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Harry the Dirty Dog by Gene Zion

Harry the Dirty Dog (original 1956; edition 1976)

by Gene Zion, Margaret Bloy Graham (Illustrator)

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2,020773,315 (4.11)34
Title:Harry the Dirty Dog
Authors:Gene Zion
Other authors:Margaret Bloy Graham (Illustrator)
Info:HarperCollins (1976), Edition: First Edition, Paperback, 32 pages
Collections:Your library
Tags:Classics, dogs

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Harry the Dirty Dog by Gene Zion (Author) (1956)



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» See also 34 mentions

Showing 1-5 of 77 (next | show all)
This book describes the day of a dog who didn't want a bath. He becomes so dirty running around town his family doesn't recognize him until he finally gets in the bath tub and they wash him. The book was an easy read and was short. The book only featured a white family and was not multicultural at all. All the people in the book were white and looked the same. I think there should be more diverse illustrations so that more readers can connect with the story. ( )
  pnieme1 | Mar 23, 2015 |
I liked this book because it was a simple and funny story, but can teach young readers an important lesson. Since this story is tailored to very young readers, the illustrations were a great contributing factor to the plot of the story. Young students can see that Harry is becoming so dirty from running around and refusing to take a bath that his own family does not recognize him when he comes home. Students who have pets can also relate to what it feels like when their dog goes missing. The purpose of this book is to let young children know that they may not always like to take baths or follow other rules at home, but they must listen because if they don't, conflict will arise.
  amanna2 | Mar 22, 2015 |
I thought this was a very cute book. Any student with a dog can relate to this story. I really like the language in this story. It is simple to read and understand. I also found it easy to use different tones when reading it. It is a fun book to read allowed. I also liked the plot. If your dog has ever wondered away, you wonder what they are doing and why they ran away. In this story, the student reads what Harry does while he is away from home. They also see that Harry comes home and has a happy ending, which would help any student who's dog has run away. The main idea in this story, I think, is be thankful for what you have. When Harry left home, he had fun for a short time but then became hungry and tired. He went home because he missed his family. ( )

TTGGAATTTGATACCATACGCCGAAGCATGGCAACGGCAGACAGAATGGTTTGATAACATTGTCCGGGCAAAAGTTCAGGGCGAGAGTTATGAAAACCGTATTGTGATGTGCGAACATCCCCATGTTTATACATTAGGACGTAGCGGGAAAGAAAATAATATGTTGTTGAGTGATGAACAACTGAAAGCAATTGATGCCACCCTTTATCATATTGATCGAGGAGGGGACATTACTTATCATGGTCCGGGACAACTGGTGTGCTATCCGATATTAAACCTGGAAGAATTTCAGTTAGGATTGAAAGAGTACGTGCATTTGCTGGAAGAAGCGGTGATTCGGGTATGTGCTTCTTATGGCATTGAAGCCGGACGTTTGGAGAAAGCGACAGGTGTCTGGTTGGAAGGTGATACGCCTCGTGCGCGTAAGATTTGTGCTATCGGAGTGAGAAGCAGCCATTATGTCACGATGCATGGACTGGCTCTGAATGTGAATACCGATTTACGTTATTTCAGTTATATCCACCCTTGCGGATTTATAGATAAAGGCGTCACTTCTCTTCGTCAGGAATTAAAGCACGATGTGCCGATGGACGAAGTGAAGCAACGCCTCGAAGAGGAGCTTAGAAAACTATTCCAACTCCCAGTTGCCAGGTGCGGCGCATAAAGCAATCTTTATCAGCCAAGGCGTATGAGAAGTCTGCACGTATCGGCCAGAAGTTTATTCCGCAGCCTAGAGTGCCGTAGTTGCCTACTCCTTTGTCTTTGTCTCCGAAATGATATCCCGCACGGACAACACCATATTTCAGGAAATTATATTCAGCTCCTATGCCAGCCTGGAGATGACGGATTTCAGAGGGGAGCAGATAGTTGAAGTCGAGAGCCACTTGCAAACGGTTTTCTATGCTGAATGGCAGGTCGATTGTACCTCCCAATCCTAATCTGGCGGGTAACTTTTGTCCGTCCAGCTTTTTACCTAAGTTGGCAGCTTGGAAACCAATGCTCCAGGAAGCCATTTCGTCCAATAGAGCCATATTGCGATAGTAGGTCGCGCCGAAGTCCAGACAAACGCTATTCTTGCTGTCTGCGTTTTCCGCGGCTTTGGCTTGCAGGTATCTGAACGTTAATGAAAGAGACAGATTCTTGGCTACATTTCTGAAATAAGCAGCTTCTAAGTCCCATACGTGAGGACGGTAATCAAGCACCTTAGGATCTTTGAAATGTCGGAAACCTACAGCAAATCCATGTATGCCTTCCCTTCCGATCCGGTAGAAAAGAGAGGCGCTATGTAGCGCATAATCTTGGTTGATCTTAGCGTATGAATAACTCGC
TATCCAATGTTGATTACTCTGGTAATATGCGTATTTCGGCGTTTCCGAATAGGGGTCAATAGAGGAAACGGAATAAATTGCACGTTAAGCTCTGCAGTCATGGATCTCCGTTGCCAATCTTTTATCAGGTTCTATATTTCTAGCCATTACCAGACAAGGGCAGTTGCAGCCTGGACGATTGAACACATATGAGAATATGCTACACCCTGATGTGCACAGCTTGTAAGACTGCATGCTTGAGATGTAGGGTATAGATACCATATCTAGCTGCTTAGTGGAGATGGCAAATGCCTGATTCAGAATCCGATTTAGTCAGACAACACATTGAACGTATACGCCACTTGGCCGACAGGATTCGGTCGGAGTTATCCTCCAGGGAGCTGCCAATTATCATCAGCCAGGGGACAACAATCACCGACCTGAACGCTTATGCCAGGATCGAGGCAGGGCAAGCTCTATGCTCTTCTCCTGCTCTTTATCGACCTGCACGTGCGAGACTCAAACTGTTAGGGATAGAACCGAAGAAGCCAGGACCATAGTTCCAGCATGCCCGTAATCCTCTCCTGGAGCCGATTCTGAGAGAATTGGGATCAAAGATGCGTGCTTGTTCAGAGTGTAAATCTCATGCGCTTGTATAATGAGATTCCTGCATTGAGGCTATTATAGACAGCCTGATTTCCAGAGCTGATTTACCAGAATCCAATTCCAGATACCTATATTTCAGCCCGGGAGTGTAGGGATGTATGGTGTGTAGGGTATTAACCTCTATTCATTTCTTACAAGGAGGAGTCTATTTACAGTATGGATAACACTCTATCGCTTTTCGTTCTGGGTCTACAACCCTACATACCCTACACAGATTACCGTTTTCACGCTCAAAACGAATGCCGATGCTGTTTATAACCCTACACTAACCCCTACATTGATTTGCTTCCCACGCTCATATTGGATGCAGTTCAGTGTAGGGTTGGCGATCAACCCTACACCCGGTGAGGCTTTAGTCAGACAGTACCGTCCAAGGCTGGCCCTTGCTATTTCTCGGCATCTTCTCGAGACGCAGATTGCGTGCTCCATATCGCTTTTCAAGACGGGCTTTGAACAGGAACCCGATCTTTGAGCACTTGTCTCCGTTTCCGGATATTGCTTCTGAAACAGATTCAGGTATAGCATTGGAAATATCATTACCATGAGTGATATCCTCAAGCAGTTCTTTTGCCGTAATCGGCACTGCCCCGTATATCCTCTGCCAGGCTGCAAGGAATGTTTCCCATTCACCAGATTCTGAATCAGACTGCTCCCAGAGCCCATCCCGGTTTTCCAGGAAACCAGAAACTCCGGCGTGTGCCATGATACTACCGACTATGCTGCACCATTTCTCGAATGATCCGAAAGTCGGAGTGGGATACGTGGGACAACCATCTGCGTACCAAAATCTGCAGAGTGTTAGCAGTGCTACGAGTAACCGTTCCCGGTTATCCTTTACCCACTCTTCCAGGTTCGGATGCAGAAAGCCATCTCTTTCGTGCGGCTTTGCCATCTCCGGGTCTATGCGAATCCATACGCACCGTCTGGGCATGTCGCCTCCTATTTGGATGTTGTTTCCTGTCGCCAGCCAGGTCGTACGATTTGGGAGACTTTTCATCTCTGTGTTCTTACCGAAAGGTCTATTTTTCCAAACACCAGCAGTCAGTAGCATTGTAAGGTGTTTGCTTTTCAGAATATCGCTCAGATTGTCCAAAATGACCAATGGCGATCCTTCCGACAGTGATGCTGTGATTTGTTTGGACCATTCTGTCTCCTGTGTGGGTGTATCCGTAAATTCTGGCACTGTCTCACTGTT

tbarne9 | Mar 11, 2015 |
In my opinion this is a very cute book. The language used is clear and descriptive. The plot is organized and swiftly paced. This keeps young children's attention and keeps them interested. The illustrations fit the story well and help children to understand feelings from the point of view of Harry the dog. I believe that the big message of this story is how important it is for children (and pets) to take baths. If not they will get so dirty that they will be unrecognizable to their own family! ( )
  rsochu1 | Feb 23, 2015 |
I enjoyed this book because it was fun and silly but had a warm and heartfelt ending.
The illustrations in the book contributed to the comprehension of the novel. For example, being able to see how the dog changed colors completely, helped me understand the book.
The characters were both believable and well-developed. For any children with pets, they will easily be able to relate to how the children felt when they couldn't find their dog.
The purpose of this book is to show children that they might not enjoy all of the rules in their home, but they are important and are there for a reason. ( )
  agaski3 | Feb 19, 2015 |
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Author nameRoleType of authorWork?Status
Zion, GeneAuthorprimary authorall editionsconfirmed
Graham, Margaret BloyIllustratorsecondary authorall editionsconfirmed
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Harry was a white dog with black spots who liked everything, except ... having a bath.
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Amazon.com Amazon.com Review (ISBN 006443009X, Paperback)

"Harry was a white dog with black spots who liked everything, except getting a bath." Taking matters into his own paws, he buries his family's scrubbing brush in the backyard and runs away from home before they can wrangle him into the tub. Harry gets dirty playing in the street, dirtier at the railroad, and dirtier still playing tag with the other dogs. When sliding down the coal chute, he actually changes from a white dog with black spots to a black dog with white spots! Of course, by the time he gets home he is completely unrecognizable to his family--even when he does all his clever flip-flopping tricks. In a stroke of doggy genius, he unearths the bath brush, begs for a bath, and the rest is history. Youngsters will completely relate to the urge to rebel, the thrill of getting dirty, and, finally, the reassurance of family. Gene Zion and Margaret Bloy Graham's Harry the Dirty Dog, first published in 1956 and now rereleased with splashes of color added by the artist herself, is one of those picture books that children never forget. (Ages 3 to 8) --Karin Snelson

(retrieved from Amazon Mon, 30 Sep 2013 13:39:03 -0400)

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When a white dog with black spots runs away from home, he gets so dirty his family doesn't recognize him as a black dog with white spots.

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